Figure 4. Size distributions of coral density in three coral species.

Size distributions highlight changes over time (2004 to 2007) and differences between reserve and non-reserve sites. Error bars denote s.e.m. from site-averaged data. Horizontal arrows denote significant differences (one-tailed t-test, solid arrows for P<0.05, dashed arrows for 0.05<P<0.1).

The mechanisms driving change in the recovery of M. annularis are more difficult to identify. Recruitment occurs rarely in this species and the increased densities found in the smaller size classes outside the reserve were almost entirely attributable to fission of established colonies rather than recruitment. Colony somatic growth appears to have occurred across a range of size classes inside the reserve but not so outside its boundaries; indeed a significant decline occurred in the largest size class (Figure 4). The role of macroalgae in arresting recovery outside the reserve is unclear given the lack of a simple linear relationship. Contact with macroalgae certainly has energetic costs for M. annularis [30] but if algae are a cause of diminished recovery, the relationship may either be complex or simply difficult to measure, possibly because of the high susceptibility of M. annularis to disease [31] which may obscure the effects of processes like algal competition.

Most studies of macroalgal impacts on coral have taken place in small experimental plots and our results provide new insight into the scalability of such studies from individual to population scales. Experimental manipulations have found that A. agaricites is highly susceptible to macroalgal overgrowth [32], and our study suggests that this conclusion is borne out at ecosystem scales. Experimental studies of macroalgal impacts on P. astreoides led us to expect a weaker impact than that found for A. agaricites because P. astreoides has been found to be relatively resistant to Lobophora encroachment [32] and contact with Dictyota has reduced coral growth rate but not led to mortality [26]. Again, this a priori expectation was generally supported because, despite some inter-site variation (Figure 3), mean Porites SARCC outside the reserve appeared to be in near-stasis (Figure 2) whereas Agaricia exhibited a sharp contraction (negative SARCC; Figure 2). Further, comparing the relative magnitudes of contraction outside the reserve and expansion inside the reserve (Figure 2) shows that the proportional level of contraction is tenfold weaker in Porites than Agaricia (contraction/expansion 0.05/0.5 vs. 0.16/0.16 respectively, Figure 2).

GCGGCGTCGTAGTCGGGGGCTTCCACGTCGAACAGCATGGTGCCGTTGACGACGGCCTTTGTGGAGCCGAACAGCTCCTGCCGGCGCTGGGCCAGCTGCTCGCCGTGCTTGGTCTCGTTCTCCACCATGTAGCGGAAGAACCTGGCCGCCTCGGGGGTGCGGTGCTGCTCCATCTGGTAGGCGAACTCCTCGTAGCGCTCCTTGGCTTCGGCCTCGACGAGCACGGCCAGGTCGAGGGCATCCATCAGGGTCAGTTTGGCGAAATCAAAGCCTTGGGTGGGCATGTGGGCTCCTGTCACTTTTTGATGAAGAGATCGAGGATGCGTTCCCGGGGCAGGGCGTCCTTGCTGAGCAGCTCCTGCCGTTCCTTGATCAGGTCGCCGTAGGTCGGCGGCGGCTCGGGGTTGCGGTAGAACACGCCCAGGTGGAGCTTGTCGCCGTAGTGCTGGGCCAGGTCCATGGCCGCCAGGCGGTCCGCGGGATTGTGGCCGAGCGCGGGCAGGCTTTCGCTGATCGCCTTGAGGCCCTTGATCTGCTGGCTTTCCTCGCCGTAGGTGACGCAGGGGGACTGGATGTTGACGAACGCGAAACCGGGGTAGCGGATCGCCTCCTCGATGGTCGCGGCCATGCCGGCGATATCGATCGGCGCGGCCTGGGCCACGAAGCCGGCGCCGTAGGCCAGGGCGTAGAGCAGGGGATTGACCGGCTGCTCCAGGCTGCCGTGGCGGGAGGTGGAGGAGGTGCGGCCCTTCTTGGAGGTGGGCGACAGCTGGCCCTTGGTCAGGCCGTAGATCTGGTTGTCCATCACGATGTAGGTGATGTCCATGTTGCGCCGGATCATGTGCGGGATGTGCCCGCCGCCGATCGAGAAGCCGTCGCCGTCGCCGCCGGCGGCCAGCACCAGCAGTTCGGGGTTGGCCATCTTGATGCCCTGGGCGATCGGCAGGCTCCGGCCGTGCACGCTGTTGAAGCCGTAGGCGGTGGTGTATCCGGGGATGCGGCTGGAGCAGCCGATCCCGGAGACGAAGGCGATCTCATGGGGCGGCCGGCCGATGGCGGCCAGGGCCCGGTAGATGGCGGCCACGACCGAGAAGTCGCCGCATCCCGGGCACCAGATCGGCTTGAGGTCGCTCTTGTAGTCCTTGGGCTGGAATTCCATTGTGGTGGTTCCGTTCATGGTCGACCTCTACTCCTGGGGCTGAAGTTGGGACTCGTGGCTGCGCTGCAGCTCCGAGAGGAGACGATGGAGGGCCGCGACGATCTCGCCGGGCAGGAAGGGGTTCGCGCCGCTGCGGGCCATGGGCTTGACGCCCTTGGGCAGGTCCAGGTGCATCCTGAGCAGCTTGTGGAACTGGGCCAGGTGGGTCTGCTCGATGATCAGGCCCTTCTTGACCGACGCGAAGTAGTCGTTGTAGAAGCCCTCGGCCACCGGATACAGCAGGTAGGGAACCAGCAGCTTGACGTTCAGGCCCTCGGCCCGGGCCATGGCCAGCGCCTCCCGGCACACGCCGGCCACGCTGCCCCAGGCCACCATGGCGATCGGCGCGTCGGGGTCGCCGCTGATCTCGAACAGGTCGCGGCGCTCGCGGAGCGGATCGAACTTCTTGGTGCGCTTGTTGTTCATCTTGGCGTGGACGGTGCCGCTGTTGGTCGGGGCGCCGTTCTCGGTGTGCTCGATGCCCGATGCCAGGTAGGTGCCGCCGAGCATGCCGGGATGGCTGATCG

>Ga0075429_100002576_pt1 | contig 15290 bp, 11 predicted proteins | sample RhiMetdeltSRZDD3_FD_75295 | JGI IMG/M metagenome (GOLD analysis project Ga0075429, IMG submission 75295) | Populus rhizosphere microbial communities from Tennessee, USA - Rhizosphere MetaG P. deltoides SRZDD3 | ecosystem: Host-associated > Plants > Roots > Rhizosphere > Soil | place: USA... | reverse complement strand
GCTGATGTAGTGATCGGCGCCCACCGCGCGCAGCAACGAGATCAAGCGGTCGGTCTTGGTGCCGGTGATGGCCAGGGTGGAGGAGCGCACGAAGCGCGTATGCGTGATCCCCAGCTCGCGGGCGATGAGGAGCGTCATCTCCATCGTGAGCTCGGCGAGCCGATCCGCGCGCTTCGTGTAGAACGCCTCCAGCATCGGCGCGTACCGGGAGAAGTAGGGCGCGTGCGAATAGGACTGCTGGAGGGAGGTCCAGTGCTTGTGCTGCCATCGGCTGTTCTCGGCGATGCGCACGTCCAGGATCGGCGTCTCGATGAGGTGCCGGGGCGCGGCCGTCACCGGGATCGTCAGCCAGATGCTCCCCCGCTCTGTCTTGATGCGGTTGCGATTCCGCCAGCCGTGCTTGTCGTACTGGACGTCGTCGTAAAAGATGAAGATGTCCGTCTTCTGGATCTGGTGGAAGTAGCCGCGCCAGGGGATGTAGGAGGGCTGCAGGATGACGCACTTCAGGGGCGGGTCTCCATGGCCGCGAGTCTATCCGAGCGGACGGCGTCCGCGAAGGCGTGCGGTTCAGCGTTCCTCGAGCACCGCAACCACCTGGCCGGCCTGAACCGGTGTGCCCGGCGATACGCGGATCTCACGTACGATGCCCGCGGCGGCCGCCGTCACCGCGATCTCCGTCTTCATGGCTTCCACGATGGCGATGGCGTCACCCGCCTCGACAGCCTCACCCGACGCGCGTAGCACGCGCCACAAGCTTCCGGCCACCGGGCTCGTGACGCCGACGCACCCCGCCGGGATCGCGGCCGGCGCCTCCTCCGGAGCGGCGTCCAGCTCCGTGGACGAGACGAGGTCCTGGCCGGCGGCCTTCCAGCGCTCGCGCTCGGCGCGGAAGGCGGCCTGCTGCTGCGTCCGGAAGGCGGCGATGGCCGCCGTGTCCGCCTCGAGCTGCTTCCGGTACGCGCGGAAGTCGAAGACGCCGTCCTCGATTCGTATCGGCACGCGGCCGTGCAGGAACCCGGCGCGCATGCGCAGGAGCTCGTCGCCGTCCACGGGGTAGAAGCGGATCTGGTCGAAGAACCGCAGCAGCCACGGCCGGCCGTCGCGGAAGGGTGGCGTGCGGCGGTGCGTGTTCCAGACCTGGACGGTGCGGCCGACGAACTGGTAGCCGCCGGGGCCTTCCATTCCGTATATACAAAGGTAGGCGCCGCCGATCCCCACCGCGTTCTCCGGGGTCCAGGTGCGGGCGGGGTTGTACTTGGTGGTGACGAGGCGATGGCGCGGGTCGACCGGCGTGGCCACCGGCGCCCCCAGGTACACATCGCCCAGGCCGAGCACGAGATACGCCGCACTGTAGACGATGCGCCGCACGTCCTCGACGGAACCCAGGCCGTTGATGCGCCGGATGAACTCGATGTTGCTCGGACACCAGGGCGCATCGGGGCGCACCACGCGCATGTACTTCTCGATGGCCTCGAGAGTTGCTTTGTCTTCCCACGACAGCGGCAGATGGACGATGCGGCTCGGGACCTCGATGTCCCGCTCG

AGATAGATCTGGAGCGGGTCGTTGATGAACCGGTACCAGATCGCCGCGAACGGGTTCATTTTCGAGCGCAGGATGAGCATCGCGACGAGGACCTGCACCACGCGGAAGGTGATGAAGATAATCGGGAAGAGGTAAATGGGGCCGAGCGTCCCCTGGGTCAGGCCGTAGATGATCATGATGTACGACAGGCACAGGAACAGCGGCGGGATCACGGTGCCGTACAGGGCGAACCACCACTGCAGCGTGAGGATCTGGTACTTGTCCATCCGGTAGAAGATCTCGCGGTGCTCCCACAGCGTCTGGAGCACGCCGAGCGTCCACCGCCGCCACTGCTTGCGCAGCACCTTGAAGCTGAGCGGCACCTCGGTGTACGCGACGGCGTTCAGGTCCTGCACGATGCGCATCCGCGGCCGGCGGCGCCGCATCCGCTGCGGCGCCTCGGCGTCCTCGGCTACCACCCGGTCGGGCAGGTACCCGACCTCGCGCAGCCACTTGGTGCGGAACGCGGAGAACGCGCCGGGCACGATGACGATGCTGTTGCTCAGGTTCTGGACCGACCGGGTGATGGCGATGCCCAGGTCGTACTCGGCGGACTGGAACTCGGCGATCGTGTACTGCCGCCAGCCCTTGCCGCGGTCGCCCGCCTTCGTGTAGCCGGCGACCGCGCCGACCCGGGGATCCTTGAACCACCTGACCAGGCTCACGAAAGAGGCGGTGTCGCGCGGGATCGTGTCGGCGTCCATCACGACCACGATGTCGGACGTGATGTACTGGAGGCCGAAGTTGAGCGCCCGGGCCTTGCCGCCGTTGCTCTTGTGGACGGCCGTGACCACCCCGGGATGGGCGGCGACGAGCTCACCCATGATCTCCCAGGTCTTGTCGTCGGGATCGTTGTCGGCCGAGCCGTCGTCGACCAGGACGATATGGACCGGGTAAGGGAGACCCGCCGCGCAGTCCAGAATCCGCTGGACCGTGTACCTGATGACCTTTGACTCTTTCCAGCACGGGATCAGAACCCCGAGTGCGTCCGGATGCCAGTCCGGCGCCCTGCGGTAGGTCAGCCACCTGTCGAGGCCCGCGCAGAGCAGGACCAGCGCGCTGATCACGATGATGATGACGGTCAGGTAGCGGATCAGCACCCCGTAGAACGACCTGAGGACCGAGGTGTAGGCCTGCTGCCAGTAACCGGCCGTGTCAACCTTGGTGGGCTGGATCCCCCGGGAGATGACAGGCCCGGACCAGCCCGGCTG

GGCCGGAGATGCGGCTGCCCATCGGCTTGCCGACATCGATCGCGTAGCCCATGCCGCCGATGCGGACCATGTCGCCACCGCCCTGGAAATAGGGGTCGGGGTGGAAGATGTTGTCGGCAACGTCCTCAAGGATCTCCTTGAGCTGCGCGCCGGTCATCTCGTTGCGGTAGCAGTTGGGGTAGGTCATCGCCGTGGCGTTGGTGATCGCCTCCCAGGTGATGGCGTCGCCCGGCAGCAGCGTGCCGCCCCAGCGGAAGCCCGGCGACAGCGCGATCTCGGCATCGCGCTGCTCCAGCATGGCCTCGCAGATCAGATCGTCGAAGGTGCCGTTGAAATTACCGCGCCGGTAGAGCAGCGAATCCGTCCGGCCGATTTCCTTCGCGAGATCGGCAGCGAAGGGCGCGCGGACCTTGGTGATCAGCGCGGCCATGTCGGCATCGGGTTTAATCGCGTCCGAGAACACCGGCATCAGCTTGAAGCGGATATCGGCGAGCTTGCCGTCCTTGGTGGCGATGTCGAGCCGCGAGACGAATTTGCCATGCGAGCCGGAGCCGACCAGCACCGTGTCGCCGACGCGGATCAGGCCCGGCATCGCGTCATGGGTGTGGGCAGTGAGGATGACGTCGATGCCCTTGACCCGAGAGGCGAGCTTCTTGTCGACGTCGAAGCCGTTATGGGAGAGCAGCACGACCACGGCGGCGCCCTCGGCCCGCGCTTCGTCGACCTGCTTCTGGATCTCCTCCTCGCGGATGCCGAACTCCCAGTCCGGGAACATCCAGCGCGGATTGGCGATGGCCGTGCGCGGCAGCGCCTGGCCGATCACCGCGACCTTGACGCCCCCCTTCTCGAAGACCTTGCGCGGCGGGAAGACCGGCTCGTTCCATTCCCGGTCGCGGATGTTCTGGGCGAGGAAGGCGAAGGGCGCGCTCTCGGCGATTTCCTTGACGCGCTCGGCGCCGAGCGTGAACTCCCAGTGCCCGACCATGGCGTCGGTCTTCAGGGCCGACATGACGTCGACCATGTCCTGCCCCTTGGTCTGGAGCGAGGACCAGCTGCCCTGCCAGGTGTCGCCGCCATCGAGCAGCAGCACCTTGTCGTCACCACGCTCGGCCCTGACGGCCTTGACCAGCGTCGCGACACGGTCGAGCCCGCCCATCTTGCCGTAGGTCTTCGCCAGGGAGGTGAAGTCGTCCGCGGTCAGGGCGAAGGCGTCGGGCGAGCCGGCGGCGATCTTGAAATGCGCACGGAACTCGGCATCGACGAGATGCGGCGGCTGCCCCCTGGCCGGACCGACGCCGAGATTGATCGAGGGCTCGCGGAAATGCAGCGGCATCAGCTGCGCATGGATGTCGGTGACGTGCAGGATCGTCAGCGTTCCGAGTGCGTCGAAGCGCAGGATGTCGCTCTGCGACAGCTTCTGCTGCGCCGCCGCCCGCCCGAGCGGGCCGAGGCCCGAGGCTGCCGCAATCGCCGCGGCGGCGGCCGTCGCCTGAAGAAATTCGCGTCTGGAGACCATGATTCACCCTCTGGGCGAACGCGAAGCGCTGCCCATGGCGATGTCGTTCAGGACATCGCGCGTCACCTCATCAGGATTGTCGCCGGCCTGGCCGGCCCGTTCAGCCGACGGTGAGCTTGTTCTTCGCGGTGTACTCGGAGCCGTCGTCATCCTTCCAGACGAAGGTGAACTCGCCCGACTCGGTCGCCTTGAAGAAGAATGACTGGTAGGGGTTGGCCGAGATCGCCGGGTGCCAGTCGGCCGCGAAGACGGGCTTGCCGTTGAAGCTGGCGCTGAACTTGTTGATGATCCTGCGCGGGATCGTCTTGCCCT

The response of large spawning corals to a gradient of macroalgal cover exhibited a variable fit to experimental predictions. Previous studies have found Siderastrea siderea to be unaffected by Dictyota contact [26] which is consistent with the absence of a significant effect in our study (Figure 2). In contrast, Montastraea faveolata has been found to be highly susceptible to algal overgrowth [26] whereas we found no effect (Figure 2) despite Lobophora and Dictyota being common in our study area [22]. Our finding of mixed levels of scalability from experimental outcomes to ecosystem-level effects in the Bahamas in no way implies criticism of the original experiments. However, it does reinforce the need to repeat experiments in different biophysical environments and test their scalability under a variety of conditions; a process that is rarely attempted.